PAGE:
Abolition of Man by C.S. Lewis

Abolition of Man by C.S. Lewis made me miss my seminary philosophy classes. It’s the first time I’ve read this work, and I won’t attempt to give much more than a brief overview. Essentially, it is a philosophical argument for the existence of an absolute and objective moral law. Lewis begins by building an argument in favor of the existence of objective value. For instance, the fact that a waterfall can be “sublime” and that such a statement expresses an objective truth rather than simply an emotional response from someone who happens to like that particular waterfall. The point is that there is inherent value in the waterfall that transcends our own opinions or emotions about it. Lewis then continues to build an argument that an objective natural law exists. He finishes the three-part essay (originally three lectures) by playing out the result of a natural moral law not existing to its logical end: arbitrary rule over many by a few.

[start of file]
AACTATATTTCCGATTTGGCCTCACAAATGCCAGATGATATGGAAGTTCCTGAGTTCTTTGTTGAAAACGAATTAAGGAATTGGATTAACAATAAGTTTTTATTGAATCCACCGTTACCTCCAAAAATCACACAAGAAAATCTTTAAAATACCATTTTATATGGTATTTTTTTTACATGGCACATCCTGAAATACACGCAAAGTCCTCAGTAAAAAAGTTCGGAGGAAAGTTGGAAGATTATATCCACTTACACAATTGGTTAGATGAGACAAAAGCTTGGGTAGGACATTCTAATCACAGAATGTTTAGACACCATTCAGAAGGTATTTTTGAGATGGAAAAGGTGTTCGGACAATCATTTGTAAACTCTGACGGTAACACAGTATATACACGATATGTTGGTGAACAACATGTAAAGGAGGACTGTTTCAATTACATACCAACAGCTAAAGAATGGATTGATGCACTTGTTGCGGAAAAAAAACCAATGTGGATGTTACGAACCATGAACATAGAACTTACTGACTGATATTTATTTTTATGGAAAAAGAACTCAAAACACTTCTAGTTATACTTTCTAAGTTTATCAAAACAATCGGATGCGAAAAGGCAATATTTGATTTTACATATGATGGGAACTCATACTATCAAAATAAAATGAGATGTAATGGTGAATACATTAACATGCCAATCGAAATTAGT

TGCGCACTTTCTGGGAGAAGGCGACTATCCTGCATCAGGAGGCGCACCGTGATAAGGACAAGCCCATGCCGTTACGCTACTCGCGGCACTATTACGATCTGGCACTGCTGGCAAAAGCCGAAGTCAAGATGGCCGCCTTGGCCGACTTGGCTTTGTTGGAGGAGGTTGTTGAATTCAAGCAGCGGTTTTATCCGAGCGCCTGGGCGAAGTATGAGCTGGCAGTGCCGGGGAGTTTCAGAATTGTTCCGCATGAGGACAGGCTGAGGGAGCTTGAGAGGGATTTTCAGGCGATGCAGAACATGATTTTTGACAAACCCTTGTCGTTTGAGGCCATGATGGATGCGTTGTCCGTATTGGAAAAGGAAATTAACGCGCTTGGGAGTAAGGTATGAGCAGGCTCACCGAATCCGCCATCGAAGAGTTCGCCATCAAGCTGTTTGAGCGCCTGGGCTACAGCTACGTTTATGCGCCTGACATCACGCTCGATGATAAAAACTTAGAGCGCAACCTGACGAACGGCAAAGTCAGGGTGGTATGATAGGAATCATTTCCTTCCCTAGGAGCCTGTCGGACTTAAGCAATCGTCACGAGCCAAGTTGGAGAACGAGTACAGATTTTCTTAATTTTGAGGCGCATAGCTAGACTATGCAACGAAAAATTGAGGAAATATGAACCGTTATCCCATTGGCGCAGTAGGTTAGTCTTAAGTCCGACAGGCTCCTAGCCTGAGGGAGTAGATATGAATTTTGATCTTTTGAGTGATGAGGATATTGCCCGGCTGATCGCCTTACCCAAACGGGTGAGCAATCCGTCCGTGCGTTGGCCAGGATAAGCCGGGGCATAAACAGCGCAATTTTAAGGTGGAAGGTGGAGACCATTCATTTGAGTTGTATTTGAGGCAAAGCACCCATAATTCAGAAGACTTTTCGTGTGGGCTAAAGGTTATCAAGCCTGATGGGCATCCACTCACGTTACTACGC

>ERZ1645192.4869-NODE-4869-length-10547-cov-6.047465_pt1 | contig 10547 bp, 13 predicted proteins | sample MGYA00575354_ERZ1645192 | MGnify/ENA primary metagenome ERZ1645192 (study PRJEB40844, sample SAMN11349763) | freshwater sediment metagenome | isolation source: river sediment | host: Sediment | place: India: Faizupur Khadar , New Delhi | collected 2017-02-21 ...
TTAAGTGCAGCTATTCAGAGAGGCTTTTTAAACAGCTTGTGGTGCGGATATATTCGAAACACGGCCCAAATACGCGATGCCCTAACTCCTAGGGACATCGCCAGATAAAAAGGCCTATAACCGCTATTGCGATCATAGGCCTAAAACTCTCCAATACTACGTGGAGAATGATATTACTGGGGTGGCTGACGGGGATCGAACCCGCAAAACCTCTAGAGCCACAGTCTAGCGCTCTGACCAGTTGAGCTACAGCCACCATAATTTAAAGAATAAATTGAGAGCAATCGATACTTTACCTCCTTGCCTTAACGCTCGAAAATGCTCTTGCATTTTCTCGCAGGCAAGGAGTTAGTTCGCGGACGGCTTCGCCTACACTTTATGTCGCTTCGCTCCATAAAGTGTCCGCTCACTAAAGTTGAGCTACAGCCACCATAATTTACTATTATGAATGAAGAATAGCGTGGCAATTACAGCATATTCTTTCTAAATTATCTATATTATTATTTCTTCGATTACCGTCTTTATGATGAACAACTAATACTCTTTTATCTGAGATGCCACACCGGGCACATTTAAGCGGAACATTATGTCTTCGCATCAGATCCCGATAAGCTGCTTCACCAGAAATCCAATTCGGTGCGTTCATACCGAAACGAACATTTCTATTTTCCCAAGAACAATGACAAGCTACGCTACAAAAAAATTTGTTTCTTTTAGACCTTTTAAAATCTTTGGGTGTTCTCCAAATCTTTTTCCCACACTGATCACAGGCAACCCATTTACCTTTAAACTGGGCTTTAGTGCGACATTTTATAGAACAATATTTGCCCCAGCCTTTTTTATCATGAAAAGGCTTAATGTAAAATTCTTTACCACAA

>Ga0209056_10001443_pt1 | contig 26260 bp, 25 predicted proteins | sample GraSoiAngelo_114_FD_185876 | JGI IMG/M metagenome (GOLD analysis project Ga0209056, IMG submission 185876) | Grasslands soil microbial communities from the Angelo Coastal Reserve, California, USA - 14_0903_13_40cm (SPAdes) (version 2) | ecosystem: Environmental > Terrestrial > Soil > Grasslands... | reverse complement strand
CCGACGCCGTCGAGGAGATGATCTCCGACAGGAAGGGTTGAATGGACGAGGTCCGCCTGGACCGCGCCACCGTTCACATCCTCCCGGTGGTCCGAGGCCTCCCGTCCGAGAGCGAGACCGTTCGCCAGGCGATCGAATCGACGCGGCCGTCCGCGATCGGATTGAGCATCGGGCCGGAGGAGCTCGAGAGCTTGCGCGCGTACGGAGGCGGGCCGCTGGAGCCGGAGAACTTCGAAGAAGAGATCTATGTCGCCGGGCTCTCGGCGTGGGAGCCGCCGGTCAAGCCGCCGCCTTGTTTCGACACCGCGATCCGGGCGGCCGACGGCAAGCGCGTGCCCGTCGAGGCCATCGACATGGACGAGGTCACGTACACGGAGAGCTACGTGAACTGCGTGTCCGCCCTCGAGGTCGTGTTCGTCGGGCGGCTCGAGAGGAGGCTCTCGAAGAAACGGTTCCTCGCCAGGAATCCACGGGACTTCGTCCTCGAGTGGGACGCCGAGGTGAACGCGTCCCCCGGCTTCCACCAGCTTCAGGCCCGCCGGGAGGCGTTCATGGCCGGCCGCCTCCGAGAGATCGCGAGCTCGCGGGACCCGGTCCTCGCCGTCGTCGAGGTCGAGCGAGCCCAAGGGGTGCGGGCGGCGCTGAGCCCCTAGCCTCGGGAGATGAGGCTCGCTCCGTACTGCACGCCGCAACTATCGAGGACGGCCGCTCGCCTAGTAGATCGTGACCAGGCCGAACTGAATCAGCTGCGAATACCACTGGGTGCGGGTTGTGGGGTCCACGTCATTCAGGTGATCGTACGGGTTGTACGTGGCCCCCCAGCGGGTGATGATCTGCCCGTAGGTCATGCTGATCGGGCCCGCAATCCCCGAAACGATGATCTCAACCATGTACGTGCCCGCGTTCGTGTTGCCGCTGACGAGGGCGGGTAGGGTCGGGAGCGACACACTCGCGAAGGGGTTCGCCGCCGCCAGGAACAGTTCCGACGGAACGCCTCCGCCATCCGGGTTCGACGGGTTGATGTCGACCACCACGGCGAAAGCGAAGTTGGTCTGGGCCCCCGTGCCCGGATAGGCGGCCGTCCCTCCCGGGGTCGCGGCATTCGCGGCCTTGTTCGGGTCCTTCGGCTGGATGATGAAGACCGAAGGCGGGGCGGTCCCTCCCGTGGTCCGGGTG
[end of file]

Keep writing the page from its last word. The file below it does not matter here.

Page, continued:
I am looking forward to rereading this essay in the future–it’s certainly not a book one can understand in just on reading. The brilliance of this essay is that it is a sound philosophical argument that does not rely (but is enhanced by) a belief in the inerrancy of the Bible. The benefit of this is to show–using extra biblical sources (in this case the practice of philosophy)–that what the Bible says to be true, we find in our lives to be true. It’s certainly a challenging read, but ever more pertinent in our increasingly relativistic and polytheistic culture.

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